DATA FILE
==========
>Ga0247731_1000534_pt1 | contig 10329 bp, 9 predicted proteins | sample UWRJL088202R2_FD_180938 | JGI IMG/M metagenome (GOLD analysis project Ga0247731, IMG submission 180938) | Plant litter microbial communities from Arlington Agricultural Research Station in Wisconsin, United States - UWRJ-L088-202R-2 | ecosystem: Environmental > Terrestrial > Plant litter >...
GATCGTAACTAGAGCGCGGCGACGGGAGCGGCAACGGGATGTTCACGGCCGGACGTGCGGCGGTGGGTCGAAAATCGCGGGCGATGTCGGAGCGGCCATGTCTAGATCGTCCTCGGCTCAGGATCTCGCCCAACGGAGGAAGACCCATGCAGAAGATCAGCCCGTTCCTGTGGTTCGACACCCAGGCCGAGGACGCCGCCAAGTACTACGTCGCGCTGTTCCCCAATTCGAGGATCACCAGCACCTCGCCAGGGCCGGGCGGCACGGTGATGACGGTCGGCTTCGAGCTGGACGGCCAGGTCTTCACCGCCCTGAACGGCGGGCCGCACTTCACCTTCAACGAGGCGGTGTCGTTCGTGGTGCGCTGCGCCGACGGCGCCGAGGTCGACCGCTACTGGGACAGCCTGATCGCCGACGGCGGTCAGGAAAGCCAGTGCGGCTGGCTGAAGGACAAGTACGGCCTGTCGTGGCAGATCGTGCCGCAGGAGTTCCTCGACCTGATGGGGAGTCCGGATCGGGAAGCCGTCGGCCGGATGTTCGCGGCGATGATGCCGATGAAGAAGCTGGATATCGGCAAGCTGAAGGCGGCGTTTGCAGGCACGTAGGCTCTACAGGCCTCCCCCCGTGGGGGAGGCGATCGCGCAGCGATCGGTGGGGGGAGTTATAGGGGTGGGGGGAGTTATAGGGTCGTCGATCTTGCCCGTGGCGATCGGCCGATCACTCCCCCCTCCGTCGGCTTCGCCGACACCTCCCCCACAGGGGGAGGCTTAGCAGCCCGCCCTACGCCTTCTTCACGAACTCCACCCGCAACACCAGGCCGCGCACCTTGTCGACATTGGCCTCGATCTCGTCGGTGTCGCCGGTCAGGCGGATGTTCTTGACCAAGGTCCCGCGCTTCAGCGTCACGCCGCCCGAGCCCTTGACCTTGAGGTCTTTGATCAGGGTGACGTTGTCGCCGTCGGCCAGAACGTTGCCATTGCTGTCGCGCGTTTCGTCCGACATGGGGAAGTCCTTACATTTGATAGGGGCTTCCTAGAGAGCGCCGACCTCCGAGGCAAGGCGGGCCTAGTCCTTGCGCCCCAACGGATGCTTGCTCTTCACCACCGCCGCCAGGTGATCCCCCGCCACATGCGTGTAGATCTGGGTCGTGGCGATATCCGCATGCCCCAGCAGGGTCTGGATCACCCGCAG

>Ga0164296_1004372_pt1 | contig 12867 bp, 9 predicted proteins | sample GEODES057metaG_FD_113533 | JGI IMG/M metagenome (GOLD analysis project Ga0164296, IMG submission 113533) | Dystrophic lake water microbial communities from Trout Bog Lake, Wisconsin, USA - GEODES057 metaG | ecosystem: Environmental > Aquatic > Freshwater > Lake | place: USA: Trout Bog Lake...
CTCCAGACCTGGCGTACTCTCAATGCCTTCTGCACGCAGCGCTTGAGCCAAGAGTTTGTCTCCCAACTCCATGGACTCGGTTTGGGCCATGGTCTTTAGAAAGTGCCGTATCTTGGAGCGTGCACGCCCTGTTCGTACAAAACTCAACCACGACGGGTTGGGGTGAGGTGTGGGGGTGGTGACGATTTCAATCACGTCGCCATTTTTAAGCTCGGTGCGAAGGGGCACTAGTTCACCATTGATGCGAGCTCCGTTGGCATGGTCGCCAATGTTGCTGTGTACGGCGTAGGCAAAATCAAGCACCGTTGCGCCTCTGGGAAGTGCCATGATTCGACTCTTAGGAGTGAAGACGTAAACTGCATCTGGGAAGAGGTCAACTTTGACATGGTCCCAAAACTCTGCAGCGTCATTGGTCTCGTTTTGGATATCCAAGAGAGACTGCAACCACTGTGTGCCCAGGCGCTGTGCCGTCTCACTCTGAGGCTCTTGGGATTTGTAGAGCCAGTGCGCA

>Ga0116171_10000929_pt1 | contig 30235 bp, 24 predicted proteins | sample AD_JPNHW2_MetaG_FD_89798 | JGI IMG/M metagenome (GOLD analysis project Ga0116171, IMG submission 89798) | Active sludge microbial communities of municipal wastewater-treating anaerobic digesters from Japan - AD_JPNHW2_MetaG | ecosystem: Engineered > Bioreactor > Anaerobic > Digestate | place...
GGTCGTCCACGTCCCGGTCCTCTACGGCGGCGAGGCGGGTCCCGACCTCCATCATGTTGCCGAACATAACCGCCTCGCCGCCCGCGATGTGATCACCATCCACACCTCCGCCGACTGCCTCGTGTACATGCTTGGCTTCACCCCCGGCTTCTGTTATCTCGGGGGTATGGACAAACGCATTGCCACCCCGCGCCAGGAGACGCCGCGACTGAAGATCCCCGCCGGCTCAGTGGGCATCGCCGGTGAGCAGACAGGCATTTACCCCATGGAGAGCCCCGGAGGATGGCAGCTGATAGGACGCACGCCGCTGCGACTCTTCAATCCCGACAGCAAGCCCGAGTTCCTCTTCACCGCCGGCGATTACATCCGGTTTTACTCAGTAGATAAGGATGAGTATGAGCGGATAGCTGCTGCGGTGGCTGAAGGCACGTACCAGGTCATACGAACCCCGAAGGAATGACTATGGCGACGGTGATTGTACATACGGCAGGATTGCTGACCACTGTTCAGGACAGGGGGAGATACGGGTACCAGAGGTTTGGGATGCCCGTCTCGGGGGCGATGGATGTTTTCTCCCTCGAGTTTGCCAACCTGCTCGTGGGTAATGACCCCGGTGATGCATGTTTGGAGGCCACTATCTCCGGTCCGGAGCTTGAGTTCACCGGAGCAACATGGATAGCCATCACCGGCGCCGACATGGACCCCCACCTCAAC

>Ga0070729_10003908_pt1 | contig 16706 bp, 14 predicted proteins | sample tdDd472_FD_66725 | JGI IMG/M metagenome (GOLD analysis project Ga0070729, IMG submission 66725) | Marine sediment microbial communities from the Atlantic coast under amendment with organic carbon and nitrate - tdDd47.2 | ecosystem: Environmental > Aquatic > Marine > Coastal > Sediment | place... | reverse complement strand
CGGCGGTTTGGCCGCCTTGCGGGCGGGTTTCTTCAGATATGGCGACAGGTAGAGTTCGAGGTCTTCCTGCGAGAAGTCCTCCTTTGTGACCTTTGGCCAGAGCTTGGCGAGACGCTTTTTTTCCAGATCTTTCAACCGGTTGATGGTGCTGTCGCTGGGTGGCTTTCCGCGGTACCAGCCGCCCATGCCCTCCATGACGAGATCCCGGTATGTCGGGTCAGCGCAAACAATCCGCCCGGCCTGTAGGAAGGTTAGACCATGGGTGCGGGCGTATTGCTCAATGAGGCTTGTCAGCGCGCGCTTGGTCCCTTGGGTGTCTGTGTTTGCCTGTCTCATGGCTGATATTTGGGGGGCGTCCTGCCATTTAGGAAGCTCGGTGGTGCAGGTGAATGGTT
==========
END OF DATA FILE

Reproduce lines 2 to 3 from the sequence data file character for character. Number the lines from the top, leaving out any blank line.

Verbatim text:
GATCGTAACTAGAGCGCGGCGACGGGAGCGGCAACGGGATGTTCACGGCCGGACGTGCGGCGGTGGGTCGAAAATCGCGGGCGATGTCGGAGCGGCCATGTCTAGATCGTCCTCGGCTCAGGATCTCGCCCAACGGAGGAAGACCCATGCAGAAGATCAGCCCGTTCCTGTGGTTCGACACCCAGGCCGAGGACGCCGCCAAGTACTACGTCGCGCTGTTCCCCAATTCGAGGATCACCAGCACCTCGCCAGGGCCGGGCGGCACGGTGATGACGGTCGGCTTCGAGCTGGACGGCCAGGTCTTCACCGCCCTGAACGGCGGGCCGCACTTCACCTTCAACGAGGCGGTGTCGTTCGTGGTGCGCTGCGCCGACGGCGCCGAGGTCGACCGCTACTGGGACAGCCTGATCGCCGACGGCGGTCAGGAAAGCCAGTGCGGCTGGCTGAAGGACAAGTACGGCCTGTCGTGGCAGATCGTGCCGCAGGAGTTCCTCGACCTGATGGGGAGTCCGGATCGGGAAGCCGTCGGCCGGATGTTCGCGGCGATGATGCCGATGAAGAAGCTGGATATCGGCAAGCTGAAGGCGGCGTTTGCAGGCACGTAGGCTCTACAGGCCTCCCCCCGTGGGGGAGGCGATCGCGCAGCGATCGGTGGGGGGAGTTATAGGGGTGGGGGGAGTTATAGGGTCGTCGATCTTGCCCGTGGCGATCGGCCGATCACTCCCCCCTCCGTCGGCTTCGCCGACACCTCCCCCACAGGGGGAGGCTTAGCAGCCCGCCCTACGCCTTCTTCACGAACTCCACCCGCAACACCAGGCCGCGCACCTTGTCGACATTGGCCTCGATCTCGTCGGTGTCGCCGGTCAGGCGGATGTTCTTGACCAAGGTCCCGCGCTTCAGCGTCACGCCGCCCGAGCCCTTGACCTTGAGGTCTTTGATCAGGGTGACGTTGTCGCCGTCGGCCAGAACGTTGCCATTGCTGTCGCGCGTTTCGTCCGACATGGGGAAGTCCTTACATTTGATAGGGGCTTCCTAGAGAGCGCCGACCTCCGAGGCAAGGCGGGCCTAGTCCTTGCGCCCCAACGGATGCTTGCTCTTCACCACCGCCGCCAGGTGATCCCCCGCCACATGCGTGTAGATCTGGGTCGTGGCGATATCCGCATGCCCCAGCAGGGTCTGGATCACCCGCAG

>Ga0164296_1004372_pt1 | contig 12867 bp, 9 predicted proteins | sample GEODES057metaG_FD_113533 | JGI IMG/M metagenome (GOLD analysis project Ga0164296, IMG submission 113533) | Dystrophic lake water microbial communities from Trout Bog Lake, Wisconsin, USA - GEODES057 metaG | ecosystem: Environmental > Aquatic > Freshwater > Lake | place: USA: Trout Bog Lake...